New York

The murder of Kitty Genovese

March 13, 1964
Queens, New York
Kitty Genovese, 28, is murdered outside her apartment building

Genovese’s murder, though tragic, was of greatest remembrance because of a New York Times newspaper article erroneously claiming her neighbors heard her screams for help but did nothing to assist, what is now called “Genovese syndrome.” (Genovese syndrome is the social psychological phenomenon in which a bystander will not assist a person in need if others are present.)

Genovese had been attacked coming home after work in the early morning hours of March 13. She encountered a male assailant, later identified as Winston Moseley, became frightened and ran from him. He chased her, stabbing her twice in the back.

She did call out for help in the night, which the Times did report correctly, but she wasn’t actively ignored; it had been a cold night and most neighbors had their windows shut, and had heard some noise but could not distinguish it as an plea for help or a scream. One neighbor did hear the commotion and yelled “let that girl alone!” which scared Moseley away.

Some neighbors called police about the incident, though it was given a low priority level. Genovese, seriously injured, made her way to the back of the building to try to get to her home but a locked door had stopped her. She was collapsed, barely conscious and out of sight from any witnesses, when Moseley found her after systematically checking the buildings and parking lots in the area. He stabbed her several more times, raped her as she was dying, and stole $49 from her before fleeing.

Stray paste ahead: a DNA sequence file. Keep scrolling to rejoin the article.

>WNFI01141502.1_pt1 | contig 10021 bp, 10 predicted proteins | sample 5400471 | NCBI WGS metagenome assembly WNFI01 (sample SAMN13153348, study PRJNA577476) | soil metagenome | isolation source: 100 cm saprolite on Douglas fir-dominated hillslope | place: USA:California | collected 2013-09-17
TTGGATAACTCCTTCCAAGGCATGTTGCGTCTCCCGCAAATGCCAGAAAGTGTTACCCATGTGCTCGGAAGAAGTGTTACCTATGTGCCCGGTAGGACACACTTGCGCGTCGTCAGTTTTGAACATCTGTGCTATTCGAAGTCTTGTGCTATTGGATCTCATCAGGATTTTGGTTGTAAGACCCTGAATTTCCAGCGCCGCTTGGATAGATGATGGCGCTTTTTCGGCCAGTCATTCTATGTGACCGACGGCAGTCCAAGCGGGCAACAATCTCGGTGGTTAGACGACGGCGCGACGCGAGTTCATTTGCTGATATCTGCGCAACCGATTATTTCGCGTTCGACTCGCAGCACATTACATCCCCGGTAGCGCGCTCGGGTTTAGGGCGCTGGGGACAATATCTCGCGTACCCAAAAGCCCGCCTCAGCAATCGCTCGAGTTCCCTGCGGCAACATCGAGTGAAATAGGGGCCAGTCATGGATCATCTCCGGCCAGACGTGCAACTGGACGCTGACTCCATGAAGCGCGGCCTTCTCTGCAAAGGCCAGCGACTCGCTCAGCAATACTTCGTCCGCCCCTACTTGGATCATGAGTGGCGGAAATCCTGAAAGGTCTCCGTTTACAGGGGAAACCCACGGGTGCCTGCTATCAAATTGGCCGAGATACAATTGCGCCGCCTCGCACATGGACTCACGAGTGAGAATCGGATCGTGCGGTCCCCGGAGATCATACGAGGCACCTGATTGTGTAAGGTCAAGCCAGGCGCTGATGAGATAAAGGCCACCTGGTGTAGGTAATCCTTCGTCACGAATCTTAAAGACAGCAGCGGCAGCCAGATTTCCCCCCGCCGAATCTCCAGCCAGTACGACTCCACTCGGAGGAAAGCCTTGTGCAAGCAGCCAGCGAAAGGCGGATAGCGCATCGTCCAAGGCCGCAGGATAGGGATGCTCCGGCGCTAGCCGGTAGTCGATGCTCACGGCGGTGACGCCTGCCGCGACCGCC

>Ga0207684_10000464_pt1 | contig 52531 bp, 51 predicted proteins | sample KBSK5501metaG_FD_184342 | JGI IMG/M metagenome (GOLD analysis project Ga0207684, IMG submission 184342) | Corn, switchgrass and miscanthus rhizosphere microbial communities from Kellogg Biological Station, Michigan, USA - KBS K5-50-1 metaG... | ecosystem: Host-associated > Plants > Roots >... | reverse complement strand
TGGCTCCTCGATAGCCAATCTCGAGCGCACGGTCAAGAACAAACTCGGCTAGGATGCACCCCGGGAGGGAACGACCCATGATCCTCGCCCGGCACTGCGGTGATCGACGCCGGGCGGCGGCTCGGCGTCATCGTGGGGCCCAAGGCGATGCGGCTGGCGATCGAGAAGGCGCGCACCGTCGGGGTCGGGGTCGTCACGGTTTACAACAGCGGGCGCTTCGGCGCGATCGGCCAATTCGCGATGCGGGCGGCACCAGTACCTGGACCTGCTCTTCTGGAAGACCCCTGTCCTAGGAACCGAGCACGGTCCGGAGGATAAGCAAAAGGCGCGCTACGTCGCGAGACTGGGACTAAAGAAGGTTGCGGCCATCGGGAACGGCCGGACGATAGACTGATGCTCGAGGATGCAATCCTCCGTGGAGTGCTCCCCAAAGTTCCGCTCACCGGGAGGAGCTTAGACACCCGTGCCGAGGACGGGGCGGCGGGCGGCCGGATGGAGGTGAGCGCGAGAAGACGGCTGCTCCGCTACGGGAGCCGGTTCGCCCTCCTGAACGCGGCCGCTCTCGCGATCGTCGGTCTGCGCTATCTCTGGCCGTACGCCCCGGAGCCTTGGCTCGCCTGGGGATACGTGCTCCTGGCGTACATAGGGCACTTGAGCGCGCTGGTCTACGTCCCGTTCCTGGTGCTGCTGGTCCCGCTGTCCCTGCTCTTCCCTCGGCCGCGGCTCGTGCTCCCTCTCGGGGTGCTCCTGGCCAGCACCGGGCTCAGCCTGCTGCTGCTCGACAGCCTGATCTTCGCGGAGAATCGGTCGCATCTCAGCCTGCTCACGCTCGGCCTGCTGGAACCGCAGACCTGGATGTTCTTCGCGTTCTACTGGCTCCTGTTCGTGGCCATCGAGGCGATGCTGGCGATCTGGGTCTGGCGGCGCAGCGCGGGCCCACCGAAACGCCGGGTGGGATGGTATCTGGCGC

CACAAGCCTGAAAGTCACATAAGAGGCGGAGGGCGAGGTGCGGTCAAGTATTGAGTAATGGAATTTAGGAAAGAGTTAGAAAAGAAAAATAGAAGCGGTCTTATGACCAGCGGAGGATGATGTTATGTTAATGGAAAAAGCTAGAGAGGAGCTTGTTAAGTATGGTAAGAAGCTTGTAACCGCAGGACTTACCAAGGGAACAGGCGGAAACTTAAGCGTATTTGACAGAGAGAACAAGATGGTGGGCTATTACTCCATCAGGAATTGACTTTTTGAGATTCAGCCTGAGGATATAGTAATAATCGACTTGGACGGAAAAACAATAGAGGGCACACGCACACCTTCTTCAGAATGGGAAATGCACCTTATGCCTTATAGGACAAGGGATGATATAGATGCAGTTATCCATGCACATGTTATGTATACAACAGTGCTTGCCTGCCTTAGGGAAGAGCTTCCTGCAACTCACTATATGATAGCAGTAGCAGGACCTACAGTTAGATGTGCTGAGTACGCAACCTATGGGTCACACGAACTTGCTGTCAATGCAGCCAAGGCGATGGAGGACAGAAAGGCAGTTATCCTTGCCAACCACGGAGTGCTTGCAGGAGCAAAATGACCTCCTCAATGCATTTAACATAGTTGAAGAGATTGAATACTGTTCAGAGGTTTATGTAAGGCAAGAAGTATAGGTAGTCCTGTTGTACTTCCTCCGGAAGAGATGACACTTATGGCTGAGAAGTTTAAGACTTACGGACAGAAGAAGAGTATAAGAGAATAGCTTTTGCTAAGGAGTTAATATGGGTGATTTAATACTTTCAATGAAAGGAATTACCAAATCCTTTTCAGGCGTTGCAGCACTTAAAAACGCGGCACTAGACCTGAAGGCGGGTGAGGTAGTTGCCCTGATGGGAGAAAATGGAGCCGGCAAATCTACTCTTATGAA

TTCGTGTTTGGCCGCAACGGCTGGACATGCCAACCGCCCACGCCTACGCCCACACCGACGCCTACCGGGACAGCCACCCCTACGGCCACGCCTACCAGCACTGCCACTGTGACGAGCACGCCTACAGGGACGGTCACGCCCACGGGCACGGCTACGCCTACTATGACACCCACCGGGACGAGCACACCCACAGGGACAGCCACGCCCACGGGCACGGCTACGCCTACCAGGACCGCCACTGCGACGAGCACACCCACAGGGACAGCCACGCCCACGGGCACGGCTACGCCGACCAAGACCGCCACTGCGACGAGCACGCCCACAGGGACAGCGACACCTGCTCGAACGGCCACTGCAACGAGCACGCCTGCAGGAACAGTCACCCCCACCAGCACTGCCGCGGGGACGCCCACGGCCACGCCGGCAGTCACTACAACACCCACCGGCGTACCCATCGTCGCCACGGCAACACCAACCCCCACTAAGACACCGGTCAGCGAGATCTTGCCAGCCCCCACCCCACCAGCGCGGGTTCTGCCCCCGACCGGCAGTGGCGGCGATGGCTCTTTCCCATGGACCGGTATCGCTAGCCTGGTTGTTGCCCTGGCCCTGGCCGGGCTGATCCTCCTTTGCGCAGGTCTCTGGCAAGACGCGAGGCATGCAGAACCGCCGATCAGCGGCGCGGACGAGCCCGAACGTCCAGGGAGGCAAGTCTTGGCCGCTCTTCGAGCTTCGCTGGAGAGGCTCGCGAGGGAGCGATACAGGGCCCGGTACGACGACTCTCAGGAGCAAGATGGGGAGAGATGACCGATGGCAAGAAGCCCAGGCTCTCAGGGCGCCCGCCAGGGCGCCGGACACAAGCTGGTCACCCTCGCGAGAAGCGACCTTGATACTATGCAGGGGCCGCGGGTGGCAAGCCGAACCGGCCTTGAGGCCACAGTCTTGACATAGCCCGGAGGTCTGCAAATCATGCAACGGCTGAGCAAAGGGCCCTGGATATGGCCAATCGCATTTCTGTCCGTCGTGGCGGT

Another call was made to police, and within minutes of this final call police arrived. Genovese was rushed to the hospital but died en route from her injuries. When Moseley was subsequently arrested and confessed to the murder, he admitted he simply went out with the intention to murder any woman he came across.

The papers claimed 38 (sometimes 37) silently watched Genovese’s murder. Upon questioning the neighbors, however, most said they heard some noise but thought it was either a result of a drunken brawl, lover’s quarrel, or a group of drunkards coming home from the bar. Those who did suspect a crime called police, but the slow reaction time of responders caused an outrage in the community and helped shape the 911 emergency service we have today.

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